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Field Vole

All about Field Voles

The field vole, or short-tailed vole, is one of the most common mammals in Europe. It is widespread in mainland Britain. The field vole is active by day and night and is very vocal, making loud chirping and chattering noises.

What to look for

The field vole is 9-13cm long and 18-60g in weight, with a tail about one-third of the body length. It is dark brown or greyish brown above with a paler belly. The ears are rounded and the eyes are set high on either side of the head, giving a very wide field of vision.

Did you know?

  • The field vole feeds mainly on grass and herbs. In winter it also eats tree bark and this can sometimes be sufficient to damage the trees.
  • Field voles mate between March and October, with a 21 day gestation period. Up to six litters a year can be produced, each with 3-7 young. This allows the field vole to respond rapidly to a good food supply and it undergoes rapid increases in population followed by dramatic falls as food becomes scarce. This happens on a 3-5 year cycle.
  • Field voles have good reason to remain under cover as they are an important food source for owls, kestrels and weasels. They are very wary at all times and often stop to sniff the air and stand up on their hind legs to look around. Although its eyesight is not good, the field vole has acute hearing and it responds immediately to sounds which might indicate danger, running into the nearest cover.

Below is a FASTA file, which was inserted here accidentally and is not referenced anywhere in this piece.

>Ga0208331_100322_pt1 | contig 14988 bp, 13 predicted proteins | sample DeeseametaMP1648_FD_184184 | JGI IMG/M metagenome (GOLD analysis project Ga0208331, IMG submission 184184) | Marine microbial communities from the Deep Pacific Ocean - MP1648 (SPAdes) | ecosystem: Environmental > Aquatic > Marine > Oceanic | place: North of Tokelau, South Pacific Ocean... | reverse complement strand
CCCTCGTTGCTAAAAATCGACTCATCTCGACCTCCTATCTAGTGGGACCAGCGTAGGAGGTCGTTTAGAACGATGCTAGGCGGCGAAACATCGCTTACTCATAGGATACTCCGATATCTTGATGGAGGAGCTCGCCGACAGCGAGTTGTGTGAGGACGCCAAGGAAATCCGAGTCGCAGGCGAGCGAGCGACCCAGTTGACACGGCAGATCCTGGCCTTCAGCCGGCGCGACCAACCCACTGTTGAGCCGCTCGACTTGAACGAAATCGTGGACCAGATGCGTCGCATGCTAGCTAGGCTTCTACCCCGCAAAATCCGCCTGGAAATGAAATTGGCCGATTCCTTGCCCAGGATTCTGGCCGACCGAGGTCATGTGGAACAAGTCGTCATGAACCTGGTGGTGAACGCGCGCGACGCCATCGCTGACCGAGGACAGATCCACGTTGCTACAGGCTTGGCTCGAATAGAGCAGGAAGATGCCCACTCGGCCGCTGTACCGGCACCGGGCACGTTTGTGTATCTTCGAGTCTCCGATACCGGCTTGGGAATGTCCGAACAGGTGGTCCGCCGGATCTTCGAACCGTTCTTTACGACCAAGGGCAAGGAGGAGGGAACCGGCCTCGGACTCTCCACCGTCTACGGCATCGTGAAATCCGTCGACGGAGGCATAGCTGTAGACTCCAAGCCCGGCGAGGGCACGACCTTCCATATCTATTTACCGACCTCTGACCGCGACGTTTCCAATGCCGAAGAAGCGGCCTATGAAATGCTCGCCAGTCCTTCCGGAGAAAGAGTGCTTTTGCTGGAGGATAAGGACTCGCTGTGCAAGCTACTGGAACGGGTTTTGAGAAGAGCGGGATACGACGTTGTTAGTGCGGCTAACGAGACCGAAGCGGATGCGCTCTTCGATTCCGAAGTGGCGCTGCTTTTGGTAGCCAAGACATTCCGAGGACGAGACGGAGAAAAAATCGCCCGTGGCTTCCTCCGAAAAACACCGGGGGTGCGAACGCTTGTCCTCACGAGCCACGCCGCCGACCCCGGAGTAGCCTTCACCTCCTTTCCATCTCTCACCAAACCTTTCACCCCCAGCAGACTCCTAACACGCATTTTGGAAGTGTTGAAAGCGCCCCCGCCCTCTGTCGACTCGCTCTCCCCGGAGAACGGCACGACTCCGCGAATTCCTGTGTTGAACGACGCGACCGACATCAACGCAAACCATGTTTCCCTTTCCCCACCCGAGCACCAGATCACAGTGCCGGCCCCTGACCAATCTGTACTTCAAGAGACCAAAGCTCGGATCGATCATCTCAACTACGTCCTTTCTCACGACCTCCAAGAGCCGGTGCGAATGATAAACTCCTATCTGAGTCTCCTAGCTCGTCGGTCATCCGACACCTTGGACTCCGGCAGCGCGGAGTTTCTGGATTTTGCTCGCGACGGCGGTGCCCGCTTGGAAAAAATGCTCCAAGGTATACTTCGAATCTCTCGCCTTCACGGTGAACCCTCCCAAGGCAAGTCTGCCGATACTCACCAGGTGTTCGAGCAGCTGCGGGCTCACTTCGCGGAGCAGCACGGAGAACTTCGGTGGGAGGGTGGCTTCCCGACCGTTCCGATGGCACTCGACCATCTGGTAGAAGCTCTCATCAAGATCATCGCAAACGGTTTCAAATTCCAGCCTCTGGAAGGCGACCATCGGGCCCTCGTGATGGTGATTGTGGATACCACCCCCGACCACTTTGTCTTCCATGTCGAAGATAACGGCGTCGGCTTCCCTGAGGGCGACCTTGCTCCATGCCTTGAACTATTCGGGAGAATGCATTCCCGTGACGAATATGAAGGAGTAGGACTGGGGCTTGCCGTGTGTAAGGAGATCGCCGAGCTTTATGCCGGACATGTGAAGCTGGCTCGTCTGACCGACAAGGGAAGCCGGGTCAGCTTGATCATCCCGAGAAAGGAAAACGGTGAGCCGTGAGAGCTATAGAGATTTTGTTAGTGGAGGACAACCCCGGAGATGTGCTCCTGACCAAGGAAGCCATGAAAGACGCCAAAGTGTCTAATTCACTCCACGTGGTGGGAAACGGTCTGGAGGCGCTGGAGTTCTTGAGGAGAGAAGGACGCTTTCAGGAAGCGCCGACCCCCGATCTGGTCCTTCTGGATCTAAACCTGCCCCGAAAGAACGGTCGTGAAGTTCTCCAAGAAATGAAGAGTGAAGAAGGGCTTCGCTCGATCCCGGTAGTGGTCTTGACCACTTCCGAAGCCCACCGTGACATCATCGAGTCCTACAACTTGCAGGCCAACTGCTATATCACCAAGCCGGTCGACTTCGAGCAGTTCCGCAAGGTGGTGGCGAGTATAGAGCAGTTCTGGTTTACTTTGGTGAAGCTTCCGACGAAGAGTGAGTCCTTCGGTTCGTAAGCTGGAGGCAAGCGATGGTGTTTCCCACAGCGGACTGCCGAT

• The field vole frequently nests above ground, especially if the soil is wet.
  • Field voles are aggressively territorial and a resident vole will attack and even kill another vole trespassing on its territory.

Photo gallery

Field Vole  NottsWT (cpt Darin Smith) Short-tailed Field Vole Notts WT (cpt Scott Tilley)

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Field Vole Printable Factsheet

Status

The field vole is one of the most common mammals in Europe.

Habitats

The field vole can be found in a range of moist habitats, including woodland edges, river banks, wet grassland and parks.
 

Where to see

Although they are active during the day, they are much less likely to be seen than bank voles because they rarely leave the safety of cover. They make tunnels and runs in thick grass and just underneath the surface of the soil. It is sometimes possible to detect their presence by their movement through the tunnels and runs and also
by piles of their olive green droppings and freshly chopped blades of grass.

 

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